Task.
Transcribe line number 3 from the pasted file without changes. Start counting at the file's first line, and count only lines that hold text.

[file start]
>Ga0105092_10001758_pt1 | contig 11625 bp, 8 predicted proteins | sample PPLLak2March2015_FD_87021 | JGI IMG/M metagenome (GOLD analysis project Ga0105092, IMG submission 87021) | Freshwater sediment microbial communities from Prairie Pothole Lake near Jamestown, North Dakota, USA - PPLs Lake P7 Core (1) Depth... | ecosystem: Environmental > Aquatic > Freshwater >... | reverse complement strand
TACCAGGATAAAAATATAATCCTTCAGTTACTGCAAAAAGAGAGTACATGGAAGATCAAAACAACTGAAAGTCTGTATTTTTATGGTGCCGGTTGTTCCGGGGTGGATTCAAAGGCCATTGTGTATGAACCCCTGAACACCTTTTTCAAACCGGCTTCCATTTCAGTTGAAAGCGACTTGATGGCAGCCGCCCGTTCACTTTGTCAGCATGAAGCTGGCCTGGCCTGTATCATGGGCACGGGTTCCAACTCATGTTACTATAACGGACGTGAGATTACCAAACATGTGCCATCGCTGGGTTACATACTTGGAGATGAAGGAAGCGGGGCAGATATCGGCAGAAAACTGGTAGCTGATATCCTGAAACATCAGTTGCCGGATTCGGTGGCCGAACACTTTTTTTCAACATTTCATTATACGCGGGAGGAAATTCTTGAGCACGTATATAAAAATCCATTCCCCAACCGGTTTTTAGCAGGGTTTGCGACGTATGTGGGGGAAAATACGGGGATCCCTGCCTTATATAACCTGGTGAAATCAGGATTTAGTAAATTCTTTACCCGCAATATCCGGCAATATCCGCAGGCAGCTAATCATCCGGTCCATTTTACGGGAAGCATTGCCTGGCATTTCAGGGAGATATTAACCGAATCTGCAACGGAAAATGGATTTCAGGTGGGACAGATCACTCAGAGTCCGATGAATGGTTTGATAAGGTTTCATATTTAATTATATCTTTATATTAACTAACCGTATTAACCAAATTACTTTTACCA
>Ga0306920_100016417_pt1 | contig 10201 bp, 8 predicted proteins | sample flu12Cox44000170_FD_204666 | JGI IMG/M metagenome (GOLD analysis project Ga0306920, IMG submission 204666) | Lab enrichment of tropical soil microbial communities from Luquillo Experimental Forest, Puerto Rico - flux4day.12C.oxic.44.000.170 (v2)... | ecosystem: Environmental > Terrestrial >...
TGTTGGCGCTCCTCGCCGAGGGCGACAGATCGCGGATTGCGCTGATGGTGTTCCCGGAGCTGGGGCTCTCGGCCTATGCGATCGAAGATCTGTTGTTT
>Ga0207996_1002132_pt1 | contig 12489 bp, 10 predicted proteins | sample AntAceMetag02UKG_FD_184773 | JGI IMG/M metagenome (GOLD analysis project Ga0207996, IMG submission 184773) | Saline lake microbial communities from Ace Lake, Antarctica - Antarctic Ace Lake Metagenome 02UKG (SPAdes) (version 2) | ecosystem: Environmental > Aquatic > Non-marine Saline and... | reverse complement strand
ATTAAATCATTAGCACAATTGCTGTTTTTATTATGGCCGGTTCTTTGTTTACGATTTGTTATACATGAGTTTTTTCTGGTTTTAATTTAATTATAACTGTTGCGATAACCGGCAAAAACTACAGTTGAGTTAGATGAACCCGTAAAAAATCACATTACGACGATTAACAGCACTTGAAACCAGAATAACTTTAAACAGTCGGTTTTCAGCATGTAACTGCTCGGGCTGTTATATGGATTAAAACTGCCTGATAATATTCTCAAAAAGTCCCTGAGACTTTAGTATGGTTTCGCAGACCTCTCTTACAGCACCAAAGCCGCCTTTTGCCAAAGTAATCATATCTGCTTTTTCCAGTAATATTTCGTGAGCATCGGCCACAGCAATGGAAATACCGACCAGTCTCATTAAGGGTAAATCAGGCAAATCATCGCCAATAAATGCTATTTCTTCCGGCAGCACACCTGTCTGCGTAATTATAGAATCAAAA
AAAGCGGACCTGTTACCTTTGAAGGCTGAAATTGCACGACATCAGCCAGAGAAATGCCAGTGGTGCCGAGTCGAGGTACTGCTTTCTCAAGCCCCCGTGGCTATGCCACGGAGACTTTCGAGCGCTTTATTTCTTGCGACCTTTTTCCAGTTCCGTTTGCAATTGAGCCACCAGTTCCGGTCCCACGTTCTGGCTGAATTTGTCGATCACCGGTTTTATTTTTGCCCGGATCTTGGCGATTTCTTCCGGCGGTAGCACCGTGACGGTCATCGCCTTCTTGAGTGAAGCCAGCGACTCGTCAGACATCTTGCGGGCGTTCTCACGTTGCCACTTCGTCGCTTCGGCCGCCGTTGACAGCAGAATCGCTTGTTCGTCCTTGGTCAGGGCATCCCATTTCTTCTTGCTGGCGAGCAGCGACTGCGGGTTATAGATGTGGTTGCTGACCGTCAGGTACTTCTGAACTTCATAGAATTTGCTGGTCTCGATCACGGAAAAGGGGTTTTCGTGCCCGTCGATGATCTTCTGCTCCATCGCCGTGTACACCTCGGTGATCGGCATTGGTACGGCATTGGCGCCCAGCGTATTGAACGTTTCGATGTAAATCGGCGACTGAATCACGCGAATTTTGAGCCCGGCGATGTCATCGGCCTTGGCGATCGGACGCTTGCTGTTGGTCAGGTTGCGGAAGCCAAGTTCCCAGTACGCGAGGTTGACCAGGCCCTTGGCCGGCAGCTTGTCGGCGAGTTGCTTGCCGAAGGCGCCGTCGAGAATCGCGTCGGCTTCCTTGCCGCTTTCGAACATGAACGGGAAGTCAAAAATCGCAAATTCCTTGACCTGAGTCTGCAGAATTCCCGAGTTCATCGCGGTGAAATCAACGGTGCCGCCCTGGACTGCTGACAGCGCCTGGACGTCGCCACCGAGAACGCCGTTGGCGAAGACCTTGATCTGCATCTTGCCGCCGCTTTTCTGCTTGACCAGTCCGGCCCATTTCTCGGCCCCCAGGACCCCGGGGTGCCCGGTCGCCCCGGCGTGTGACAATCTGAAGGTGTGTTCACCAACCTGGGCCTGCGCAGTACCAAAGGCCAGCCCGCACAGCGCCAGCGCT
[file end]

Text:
>Ga0306920_100016417_pt1 | contig 10201 bp, 8 predicted proteins | sample flu12Cox44000170_FD_204666 | JGI IMG/M metagenome (GOLD analysis project Ga0306920, IMG submission 204666) | Lab enrichment of tropical soil microbial communities from Luquillo Experimental Forest, Puerto Rico - flux4day.12C.oxic.44.000.170 (v2)... | ecosystem: Environmental > Terrestrial >...